Austria flies flag of Israel on official buildings ‘in solidarity’

The blue and white Israeli flag flew on official buildings in Austria on Friday in a sign of "solidarity" with the Jewish state, Chancellor Sebastian Kurz said.

Austria flies flag of Israel on official buildings 'in solidarity'

“I condemn with the utmost firmness the attacks against Israel from the Gaza Strip,” the conservative leader said a statement sent to AFP.

“Israel has the right to defend itself against these attacks. To show our solidarity … we have put up the Israeli flag,” on the chancellery and the foreign ministry, the statement added.

“Nothing justifies the more than 1,000 rockets that Hamas and other terrorist groups have fired up to now at Israel from Gaza,” said Foreign Minister Alexander Schallenberg.

“We strongly support the security of Israel.”

In 2000, when the far-right FPOe — a party founded by former Nazis — joined the coalition government, Israel recalled its ambassador from Vienna in protest. It took three years for ties to return to normal.

When Kurz took charge of a new coalition government with the FPOe in December 2017, he made improving relations with Israel a priority.

However, Israel refused to have any contact with ministers from the far right, who finally returned to the opposition in May 2019.

Austria is today ruled by the conservatives in alliance with the Greens and in March, Israeli President Reuven Rivlin paid an official visit to Vienna.

The capital houses a major UN site and is currently hosting international negotiations to try to salvage the Iran nuclear agreement.

In the US, Republicans on Thursday stepped up pressure on President Joe Biden to halt the discussions as Iran’s ally Hamas fires rockets into Israel.

Israel bombarded Gaza with artillery and air strikes on Friday following a new barrage of rockets from the Hamas-run enclave, intensifying a conflict that has claimed more than 120 lives.

The most intense fighting between Israel and Palestinian militants in Gaza since 2014 has been accompanied by an unprecedented outbreak of mob violence between Jews and Arabs inside Israel.

Meanwhile, protests related to the Israeli-Palestinian conflict are spreading across Europe, including France, Germany and Denmark.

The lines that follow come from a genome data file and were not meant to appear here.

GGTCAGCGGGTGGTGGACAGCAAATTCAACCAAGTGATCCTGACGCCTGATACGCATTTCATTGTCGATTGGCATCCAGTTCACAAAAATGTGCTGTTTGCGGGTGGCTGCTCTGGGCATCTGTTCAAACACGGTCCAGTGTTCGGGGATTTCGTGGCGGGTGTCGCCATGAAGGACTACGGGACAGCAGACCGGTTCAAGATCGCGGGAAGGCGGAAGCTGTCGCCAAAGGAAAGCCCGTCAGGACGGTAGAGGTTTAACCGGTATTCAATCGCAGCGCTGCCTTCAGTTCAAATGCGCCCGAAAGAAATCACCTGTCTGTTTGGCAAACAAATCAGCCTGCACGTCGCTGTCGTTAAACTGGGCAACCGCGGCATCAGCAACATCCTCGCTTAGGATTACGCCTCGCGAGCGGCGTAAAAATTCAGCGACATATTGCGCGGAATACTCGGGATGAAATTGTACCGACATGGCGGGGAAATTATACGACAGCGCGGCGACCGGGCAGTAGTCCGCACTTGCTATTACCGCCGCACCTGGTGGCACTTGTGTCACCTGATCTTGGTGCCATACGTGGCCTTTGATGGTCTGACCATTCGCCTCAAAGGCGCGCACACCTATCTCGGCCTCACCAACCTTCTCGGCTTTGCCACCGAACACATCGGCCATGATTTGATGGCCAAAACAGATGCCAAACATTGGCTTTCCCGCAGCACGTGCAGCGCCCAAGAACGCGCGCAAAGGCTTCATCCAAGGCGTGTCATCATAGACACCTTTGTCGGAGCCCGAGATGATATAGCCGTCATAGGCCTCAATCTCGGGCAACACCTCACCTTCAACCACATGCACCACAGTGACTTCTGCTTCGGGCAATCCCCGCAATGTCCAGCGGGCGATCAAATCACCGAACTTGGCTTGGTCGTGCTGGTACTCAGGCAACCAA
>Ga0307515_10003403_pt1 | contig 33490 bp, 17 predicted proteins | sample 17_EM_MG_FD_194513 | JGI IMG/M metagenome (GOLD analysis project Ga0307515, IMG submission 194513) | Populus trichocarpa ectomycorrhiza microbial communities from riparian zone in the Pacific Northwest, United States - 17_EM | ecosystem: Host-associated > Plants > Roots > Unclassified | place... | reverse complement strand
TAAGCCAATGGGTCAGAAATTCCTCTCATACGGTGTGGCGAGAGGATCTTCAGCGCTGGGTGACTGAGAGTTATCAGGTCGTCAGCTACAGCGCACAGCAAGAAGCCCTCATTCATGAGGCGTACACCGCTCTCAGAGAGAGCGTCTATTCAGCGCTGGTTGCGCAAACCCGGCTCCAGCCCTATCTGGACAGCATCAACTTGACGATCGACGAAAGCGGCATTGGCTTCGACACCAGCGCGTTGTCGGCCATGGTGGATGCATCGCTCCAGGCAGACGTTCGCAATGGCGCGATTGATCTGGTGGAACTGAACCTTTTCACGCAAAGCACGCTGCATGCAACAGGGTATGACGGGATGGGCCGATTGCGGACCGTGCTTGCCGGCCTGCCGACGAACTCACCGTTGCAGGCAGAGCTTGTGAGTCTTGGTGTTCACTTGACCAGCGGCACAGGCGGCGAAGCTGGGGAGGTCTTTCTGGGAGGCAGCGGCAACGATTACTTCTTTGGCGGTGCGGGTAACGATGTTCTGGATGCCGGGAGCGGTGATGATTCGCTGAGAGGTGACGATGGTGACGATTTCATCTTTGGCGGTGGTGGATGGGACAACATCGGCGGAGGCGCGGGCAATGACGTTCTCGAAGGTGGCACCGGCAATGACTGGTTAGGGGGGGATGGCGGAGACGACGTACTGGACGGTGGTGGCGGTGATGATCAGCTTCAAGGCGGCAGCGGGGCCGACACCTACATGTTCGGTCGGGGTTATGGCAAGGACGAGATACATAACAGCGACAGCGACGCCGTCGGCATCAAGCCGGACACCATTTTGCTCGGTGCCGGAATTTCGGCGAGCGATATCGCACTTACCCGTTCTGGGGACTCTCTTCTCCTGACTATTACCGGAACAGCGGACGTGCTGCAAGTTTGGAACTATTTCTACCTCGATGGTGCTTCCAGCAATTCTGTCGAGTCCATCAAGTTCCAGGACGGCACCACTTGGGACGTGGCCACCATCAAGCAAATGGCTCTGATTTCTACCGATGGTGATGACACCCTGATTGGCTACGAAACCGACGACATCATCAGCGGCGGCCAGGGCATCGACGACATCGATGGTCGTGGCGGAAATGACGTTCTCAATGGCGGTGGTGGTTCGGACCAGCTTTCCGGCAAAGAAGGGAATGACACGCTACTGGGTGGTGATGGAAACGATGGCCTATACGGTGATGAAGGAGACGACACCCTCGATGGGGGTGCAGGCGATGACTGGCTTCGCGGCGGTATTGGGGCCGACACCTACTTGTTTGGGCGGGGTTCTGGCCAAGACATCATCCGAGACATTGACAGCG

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Church slams Austria’s ‘Islam Map’

The Austrian Catholic church became the latest religious group to criticise a government-backed, online map of hundreds of Islamic organisations which sparked violence against the country's Muslim minority.

Church slams Austria's 'Islam Map'
Austrian Chancellor Sebastian Kurz. Photo: JOHANNA GERON / POOL / AFP

The highly controversial map shows details of more than 600 Muslim associations — from youth groups to mosques — including details on their location and photos of members.

The map was first presented by a government-funded group monitoring Muslim extremism and by Austria’s Integration Minister Susanne Raab, a member of conservative, anti-migration Austrian People’s Party (OeVP), who called it a tool to “fight political Islam as a breeding ground for extremism.”

Cardinal Christoph Schoenborn, the head of the Austrian Catholic church, wrote in an op-ed Friday that it was “dangerous to give the impression that one of the religious community is under general suspicion”, and asked why one of the country’s many religious communities was singled out.

Umit Vural, head of the Islamic Religious Community of Austria, described the map as a “massive security threat” to Muslims, while the Muslim Youth Austria organisation said several Muslims had already been attacked and a mosque has been defaced since that map went online in late May.

About a quarter of Austria’s majority Catholic population vote for the Islamophobic far-right party, and far-right extremists in the past week have put up signs reading “Be careful! Political Islam is near you” on streets where the map showed Muslim organisation, calling on “fellow patriots” to join them.

EU Special Representative on Antisemitic and Anti-Muslim Hatred and Hate Crimes Daniel Hoeltgen urged the government to take down the map, while a range of representatives of other religious communities, including the president of the Conference of European Rabbis, Pinchas Goldschmidt, also rebuked it.

Verbal and physical attacks against Muslims have already been on the rise since an Austrian-born Jihadist killed four in Vienna in early November, according to a group documenting Islamophobia and anti-Muslim racism.